Raleigh, N.C. — The best of the best are in Raleigh this weekend. Competition Dining is bringing the heat, with one more weekend of high-stakes culinary adventures. Wednesday night, two of the state's five hottest chefs squared off in Round One of Final Fire, the event that will crown the state's Competition Dining champion.
Before we get into the food though, the finals have a whole new look. They’ve moved to a new venue, the Renaissance at North Hills, which is also the home kitchen for Fire in the Triangle champion Dean Thompson. Competition Dining founder Jimmy Crippen and his partners turned the hotel ballroom into much more than just another dinner. New video boards grace each corner of the room so the diners can clearly see the menu. Another popular feature was the social media board, where you can watch real-time as your properly hashtagged tweets roll across Twitter raving about the food, the atmosphere, and the entire experience. If you’d like a sample, just search #CompDiningNC on Twitter.
Crippen has also stepped up the technology for Final Fire. Judging is still done by an app on your phone or tablet, but there’s a new element to that as well. A photo of each course appears in the app as it is served. Those photos are ready to be Facebooked or Tweeted from the app while you vote. “Don’t forget, you don’t have to take pictures of your food anymore,” Crippen often reminded diners. “Use our photos, so you can eat your food faster.”
“We found that across the state, diners were pausing, taking time to photograph their food, then send it out over social media, and then they would eat,” Crippen said later. “This lets us speed up the service a little bit and lets people get to the food they’re here to sample.”
Competition Dining has also teamed up with HitsTech to bring their own data server to the event. The idea came to them after a fiber was cut in Washington, D.C., during a competition and it prevented them from getting the data they needed from a server in Conover.
“We had to post the results the next morning, and that wasn’t acceptable to us,” Crippen said. The In-room server comes with one more unexpected perk – it allows Crippen to offer a charging station for those whose devices are dying mid-meal.
Speaking of the meal, let’s get on to the main attraction – the Final Fire!
Fire in the Triad winner Chef John Bobby of Noble’s Grille in Winston-Salem took on Fire in the City winner Chef Jon Fortes of Mimosa Grill in Charlotte in a battle that was decided by less than three-tenths of a point. Their secret ingredients were Cheerwine and Cackalacky Spice Sauce, made here in Chapel Hill. They were revealed to the teams at 10 a.m., and service for about 150 people started hitting our tables at 7:30 p.m. sharp.
The NC Beer Guys themselves were in the house, and before the meal, I found them enjoying a Thornfield’s End Smoked Rye Stout from Mystery Brewing, and they convinced me to do the same. They had already tried the other local options: Durham’s Fullsteam Brewery brought the Carver Sweet Potato Lager, Gizmo Brew Works had a Snow Wonder Pale Ale and White Street Brewery brought their Kolsch-Style Ale to the event. Juice Wine Purveyors brought Bench Pinot Noir for the pairings as well.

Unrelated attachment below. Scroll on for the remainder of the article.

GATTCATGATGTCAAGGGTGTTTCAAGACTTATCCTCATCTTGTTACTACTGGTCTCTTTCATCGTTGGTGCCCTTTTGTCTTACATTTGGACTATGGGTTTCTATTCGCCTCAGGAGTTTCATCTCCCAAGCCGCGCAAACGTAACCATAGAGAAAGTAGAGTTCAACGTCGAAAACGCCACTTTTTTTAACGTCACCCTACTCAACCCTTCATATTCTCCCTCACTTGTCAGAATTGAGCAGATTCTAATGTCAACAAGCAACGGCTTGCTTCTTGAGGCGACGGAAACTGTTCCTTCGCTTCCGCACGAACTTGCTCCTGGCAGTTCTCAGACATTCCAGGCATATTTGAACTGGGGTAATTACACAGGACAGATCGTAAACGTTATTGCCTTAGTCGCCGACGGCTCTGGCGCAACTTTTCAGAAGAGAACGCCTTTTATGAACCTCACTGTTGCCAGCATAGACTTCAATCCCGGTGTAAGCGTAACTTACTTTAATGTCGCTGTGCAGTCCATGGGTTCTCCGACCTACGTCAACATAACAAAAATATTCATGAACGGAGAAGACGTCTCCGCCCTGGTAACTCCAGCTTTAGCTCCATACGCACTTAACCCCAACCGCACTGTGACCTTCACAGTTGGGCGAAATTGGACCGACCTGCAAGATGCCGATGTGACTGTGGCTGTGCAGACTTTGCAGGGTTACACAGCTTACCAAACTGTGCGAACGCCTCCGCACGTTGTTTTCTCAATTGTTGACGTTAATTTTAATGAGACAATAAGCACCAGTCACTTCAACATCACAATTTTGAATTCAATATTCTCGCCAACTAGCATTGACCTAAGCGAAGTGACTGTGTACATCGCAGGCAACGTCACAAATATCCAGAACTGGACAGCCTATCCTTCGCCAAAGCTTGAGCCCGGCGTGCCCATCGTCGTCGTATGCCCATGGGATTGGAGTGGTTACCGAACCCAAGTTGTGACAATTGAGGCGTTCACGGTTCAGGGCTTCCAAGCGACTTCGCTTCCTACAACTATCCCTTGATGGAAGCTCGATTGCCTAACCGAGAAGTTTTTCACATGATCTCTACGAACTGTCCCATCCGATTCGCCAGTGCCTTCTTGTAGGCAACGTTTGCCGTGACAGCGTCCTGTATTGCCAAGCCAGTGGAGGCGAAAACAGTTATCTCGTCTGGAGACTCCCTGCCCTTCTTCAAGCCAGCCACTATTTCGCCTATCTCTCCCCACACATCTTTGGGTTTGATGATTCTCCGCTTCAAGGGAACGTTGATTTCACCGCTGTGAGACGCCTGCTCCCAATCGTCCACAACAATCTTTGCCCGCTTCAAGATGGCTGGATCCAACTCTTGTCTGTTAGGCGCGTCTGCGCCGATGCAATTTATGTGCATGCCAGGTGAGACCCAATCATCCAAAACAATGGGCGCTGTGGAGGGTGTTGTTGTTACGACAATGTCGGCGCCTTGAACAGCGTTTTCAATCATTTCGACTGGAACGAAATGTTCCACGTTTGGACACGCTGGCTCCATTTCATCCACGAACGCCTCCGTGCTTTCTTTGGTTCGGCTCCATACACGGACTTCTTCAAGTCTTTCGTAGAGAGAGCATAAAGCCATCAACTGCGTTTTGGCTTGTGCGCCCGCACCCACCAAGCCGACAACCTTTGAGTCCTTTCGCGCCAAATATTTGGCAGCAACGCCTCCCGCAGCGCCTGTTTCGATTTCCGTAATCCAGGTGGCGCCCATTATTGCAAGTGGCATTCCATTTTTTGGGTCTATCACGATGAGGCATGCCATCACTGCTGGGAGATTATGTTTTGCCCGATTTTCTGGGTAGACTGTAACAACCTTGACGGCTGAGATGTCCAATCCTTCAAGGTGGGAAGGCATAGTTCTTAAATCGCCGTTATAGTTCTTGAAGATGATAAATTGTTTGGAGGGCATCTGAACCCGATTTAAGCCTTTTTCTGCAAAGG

Competition Dining brought in a few professional judges to score the meals. They were Chef Scott Crawford of Herons, 2012 Fire in the Rock Champion Chef Michael Foreman and 2012 Fire in the Triangle competitor Chef Michael Lee of Sono. Sloane Heffernan from WRAL joined us, along with three food bloggers in the house: WRAL Out & About, food writer Heidi Billotto from Charlotte, and Nikki Miller-Ka of the blog Nik Snacks.
One of the main messages you’ll hear at Competition Dining events is the importance of fire safety. Blowing Rock Fire Chief Kent Graham has worked with Crippen for years, and attends the events to promote fire safety in the kitchen. Each event opens with an awareness message, and Graham wants to drive the point home. “44 percent of home fires are caused in the kitchen,” he said. “That’s half the house fires in the US, and cooking is the number one cause of burns, especially in children. If we can get that message out, it’s worth the work.”
Here’s the course-by-course breakdown of the meal, along with reviews and results. In each round, the diners (the Joes) and the professional judges (the Pros) grade the dish on aroma, presentation, creativity, use of the ingredients and other factors. The Pros and the Joes are then averaged together for a final score; each one out of a possible 30 points.
Course 1: Cheerwine Braised Beet Salad, Johnston County Country Ham, House Ricotta, Pickled Onions, Spiced Nuts, Cheerwine Vinaigrette (Mimosa Grill, with a score of 18.44)
I sat with a group of diners at Table 13 who had a range of experience with competition dining. Two people at the table had not experienced it before, and on the other hand, there was a couple who have traveled the state to these competitions, and returned early from a vacation in Florida for the evening’s event. It led to an interesting discussion of some of the meals in less-than-technical terms that got right down to brass tacks about their opinions, and one of those opinions from fellow WRAL Out & About blogger Jodi Leese Glusco was, “Beets? Really? I hate beets.”
The choice proved to be risky with other tables as well. Summer from Wake Forest and her companions at table 11 were split. Summer said, “I hate beets, but I tried them since I was here, I loved them, and I ate the whole salad.” One of her dining companions quickly replied, “I still hate beets! Bad choice.”
Course 2: Charred Veal Loin, Cackalacky Sweet Cheerwine Sausage, Black Garlic Gnocchi, Cheerwine Ricotta, Cackalacky Gastrique, crispy Brussels leaves (Noble’s Grille with a score of 20.87)
The chef who cooked this dish used both ingredients well, but the meats were overcooked for the opinions at our table. The accent pieces, though, were absolutely delicious. The Black Garlic Gnocchi made me wish there were more of it on my plate, and the crispy Brussels leaves were a hit across the dining room. People remarked on them all evening, both in conversation and in Twitter comments, coming back to them as one of their favorite pieces of the entire meal, even after desserts.
After the first two courses, the general opinion at our table was summed up by one of the diners: “If you didn’t read the menu and know the ingredients were in there, would you know from the taste that there was Cheerwine or Cackalacky Sauce in these meals?”